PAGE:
When to Post Prices for Your Art

Yesterday I brought up the topic of whether or not you should post your prices on your Web site. Below is an Art Marketing Action newsletter I wrote in March of 2004, which covers posting prices anywhere. While some of my opinions may have changed, I didn’t edit, but left as is.

There are certain unwritten rules about displaying your prices next to your artwork. Sometimes it’s a good idea. Other times it is not.

Web Sites
If your goal is to find top-drawer gallery representation and you are giving your URL to dealers, your site will not have prices next to your art or a shopping cart. After all, a gallery wouldn’t be pleased to know you are selling art on the side. Instead, you would have interested site visitors contact you for more information. If you already have representation, you should have an arrangement with your gallery to link to their site so that visitors can contact them directly. This should eliminate any conflicts with your dealer.

It is still considered gauche in the artworld to equate art with money. If you are trying to gain a foothold in the artworld, particularly with museum curators, leave the prices off. Period. Maybe this will change someday, but I don’t see it happening anytime soon.

On the other hand, you are much less constrained if you are trying to sell as much art as possible from your site. The general public usually has no preconceived notion about what is proper when it comes to selling art. Having said that, I still prefer prices be listed separately from the image. Either you keep a separate pricing sheet on your site or have them contact you for prices.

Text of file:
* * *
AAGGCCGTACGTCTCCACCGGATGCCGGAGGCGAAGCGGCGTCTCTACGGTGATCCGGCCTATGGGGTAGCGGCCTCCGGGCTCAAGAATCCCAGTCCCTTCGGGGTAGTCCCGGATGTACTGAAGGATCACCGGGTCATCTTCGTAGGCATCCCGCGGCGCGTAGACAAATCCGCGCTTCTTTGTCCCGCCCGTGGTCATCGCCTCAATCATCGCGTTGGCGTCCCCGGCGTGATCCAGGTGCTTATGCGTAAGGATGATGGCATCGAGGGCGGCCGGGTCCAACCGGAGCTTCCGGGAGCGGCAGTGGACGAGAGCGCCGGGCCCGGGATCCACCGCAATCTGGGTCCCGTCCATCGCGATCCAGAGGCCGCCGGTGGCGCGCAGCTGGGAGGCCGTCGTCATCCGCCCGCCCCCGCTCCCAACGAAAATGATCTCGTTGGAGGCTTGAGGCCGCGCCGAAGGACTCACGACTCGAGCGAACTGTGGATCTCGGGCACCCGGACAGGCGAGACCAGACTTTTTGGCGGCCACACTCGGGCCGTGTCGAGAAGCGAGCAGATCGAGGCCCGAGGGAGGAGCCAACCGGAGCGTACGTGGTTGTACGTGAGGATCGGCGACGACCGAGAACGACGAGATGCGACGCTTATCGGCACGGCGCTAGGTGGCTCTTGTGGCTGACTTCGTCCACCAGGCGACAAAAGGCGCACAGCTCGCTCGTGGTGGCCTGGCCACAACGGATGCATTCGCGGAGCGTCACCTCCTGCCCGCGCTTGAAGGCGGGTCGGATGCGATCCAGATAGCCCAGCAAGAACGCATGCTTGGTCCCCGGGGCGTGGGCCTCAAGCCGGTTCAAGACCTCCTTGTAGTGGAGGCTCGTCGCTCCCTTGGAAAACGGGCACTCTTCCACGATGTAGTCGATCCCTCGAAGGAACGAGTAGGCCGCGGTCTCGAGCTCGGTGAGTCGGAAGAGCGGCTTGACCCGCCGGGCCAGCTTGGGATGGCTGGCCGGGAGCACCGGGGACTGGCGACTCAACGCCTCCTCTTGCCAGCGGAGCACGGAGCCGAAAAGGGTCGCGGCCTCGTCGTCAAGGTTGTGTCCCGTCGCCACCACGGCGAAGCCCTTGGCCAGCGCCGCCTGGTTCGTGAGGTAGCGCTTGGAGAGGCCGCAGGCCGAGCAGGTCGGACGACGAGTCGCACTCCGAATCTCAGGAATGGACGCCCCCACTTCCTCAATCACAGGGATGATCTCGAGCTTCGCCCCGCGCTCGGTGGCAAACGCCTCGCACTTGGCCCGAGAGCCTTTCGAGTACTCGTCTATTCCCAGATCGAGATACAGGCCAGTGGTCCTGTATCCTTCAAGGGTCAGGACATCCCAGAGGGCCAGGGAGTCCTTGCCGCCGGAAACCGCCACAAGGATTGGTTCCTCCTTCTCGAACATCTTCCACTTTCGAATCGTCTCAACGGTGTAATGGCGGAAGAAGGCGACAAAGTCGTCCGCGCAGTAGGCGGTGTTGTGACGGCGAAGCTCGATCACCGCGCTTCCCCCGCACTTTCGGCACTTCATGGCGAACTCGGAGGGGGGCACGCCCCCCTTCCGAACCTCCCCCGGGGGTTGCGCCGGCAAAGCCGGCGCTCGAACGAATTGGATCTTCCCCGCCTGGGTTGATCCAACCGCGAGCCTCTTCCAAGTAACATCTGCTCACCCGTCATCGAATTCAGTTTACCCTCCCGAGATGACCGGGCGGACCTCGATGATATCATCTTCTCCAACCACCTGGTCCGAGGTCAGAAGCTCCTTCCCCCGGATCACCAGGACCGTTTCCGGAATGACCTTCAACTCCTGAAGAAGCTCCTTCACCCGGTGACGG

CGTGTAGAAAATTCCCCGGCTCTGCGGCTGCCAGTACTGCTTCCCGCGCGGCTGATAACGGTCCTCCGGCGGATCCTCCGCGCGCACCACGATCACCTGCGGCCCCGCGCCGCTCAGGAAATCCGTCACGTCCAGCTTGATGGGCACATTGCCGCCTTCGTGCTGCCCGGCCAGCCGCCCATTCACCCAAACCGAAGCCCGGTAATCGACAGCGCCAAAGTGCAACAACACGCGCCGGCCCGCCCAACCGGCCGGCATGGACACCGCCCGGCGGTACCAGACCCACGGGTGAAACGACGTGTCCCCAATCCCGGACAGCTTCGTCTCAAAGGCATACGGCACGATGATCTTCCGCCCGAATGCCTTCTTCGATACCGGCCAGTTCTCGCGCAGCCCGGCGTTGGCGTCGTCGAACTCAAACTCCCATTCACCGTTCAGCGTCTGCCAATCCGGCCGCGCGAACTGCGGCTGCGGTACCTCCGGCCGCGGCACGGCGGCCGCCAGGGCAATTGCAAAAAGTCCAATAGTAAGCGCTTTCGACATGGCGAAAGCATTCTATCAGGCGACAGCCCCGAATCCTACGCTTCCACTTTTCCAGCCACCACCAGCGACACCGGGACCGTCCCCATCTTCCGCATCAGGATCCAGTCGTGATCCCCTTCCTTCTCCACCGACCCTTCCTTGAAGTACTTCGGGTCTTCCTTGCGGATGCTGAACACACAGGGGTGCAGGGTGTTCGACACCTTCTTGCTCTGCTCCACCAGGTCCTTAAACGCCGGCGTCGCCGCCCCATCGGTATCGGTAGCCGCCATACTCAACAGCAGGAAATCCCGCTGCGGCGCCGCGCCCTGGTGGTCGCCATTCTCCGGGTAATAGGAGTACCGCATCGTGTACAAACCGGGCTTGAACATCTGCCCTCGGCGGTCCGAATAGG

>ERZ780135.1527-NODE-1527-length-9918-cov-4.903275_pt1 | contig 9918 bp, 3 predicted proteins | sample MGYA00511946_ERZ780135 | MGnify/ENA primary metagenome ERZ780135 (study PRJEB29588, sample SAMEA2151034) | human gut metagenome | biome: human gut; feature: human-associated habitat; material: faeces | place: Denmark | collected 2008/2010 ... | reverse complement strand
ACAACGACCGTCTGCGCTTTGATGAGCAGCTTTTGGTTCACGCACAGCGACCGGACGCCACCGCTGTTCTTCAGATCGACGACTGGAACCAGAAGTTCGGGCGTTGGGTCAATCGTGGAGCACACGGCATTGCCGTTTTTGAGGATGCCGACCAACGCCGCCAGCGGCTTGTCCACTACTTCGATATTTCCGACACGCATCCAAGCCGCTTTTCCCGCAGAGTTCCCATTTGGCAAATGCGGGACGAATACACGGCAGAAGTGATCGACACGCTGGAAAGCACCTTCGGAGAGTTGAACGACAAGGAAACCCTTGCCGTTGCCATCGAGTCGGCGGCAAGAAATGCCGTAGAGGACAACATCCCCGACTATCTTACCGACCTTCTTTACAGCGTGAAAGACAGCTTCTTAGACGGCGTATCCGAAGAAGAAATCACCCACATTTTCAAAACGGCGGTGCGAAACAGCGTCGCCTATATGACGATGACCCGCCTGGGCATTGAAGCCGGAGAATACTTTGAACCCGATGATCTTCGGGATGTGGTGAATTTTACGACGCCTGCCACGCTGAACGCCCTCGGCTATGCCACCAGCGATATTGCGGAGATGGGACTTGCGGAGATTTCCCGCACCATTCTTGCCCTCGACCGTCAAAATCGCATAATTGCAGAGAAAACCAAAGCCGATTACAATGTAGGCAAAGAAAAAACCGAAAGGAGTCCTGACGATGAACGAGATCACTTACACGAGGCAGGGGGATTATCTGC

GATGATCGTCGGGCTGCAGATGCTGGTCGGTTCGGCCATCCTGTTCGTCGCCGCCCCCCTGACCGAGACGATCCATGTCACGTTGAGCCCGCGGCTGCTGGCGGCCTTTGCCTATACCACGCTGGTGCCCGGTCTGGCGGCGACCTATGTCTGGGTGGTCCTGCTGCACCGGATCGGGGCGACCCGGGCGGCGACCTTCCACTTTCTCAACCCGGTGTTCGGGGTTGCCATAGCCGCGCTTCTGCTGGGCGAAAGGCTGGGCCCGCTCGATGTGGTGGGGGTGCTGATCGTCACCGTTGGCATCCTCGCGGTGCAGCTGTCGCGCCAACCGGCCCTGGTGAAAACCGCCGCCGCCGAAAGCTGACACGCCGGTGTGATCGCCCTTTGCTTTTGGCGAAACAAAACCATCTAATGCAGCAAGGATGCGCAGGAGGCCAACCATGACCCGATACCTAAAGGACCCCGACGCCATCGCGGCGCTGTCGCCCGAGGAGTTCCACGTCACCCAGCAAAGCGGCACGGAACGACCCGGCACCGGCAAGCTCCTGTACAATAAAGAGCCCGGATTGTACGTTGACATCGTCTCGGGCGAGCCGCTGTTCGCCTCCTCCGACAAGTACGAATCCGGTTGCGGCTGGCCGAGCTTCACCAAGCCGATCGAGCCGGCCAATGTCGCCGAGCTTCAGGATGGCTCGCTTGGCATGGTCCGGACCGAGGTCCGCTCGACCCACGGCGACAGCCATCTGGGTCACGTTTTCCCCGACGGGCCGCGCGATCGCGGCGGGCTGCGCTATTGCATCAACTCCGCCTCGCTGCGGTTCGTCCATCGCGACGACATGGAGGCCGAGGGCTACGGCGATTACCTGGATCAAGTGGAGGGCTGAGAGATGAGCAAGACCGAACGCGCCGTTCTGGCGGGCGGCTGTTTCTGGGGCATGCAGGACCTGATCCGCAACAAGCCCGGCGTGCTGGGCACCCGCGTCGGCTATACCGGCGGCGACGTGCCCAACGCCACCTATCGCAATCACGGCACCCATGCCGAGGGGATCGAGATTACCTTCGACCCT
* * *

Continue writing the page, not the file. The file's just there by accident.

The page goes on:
Exhibition Spaces
Some galleries choose to display prices next to the artwork, but most high-end galleries will have a price list separate from the artwork for those interested. If you are showing your work in non-art venues such as retail and coffee shops or bookstores, you probably want to post your price and contact information because the employees might not be informed if a customer has a question about your work. Ask the venue if they have guidelines.

Open Studios
Do whatever you feel most comfortable with at your open studio. I’m inclined to think you’ll create a more visitor-friendly atmosphere with prices in plain view—especially if people came knowing you are trying to sell your work.

Art Fairs & Festivals
Post your prices for everyone to see at art fairs and festivals. It’s just how things are done here.

Art museums never post prices of artwork. Okay, I know there are exceptions in smaller museums. But, in general, it is against the ethics policies of most museums to sell artwork. Posting prices also creates insurance and security problems for them. Anyone interested in purchasing art that is for sale (i.e. not part of the museum’s collection) is usually referred to the artist or gallery directly.

Knowing what you want from your Web site, exhibitions, and career will help you make the right decision about posting your prices.

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10 comments to When to Post Prices for Your Art

  • Definitely something to think about when setting up a website. I think I will try to shoot for that in the future. Right now I am working on upping the level of quality of my art… searching for perfection and direction so to speak 😉

  • Greg Rapier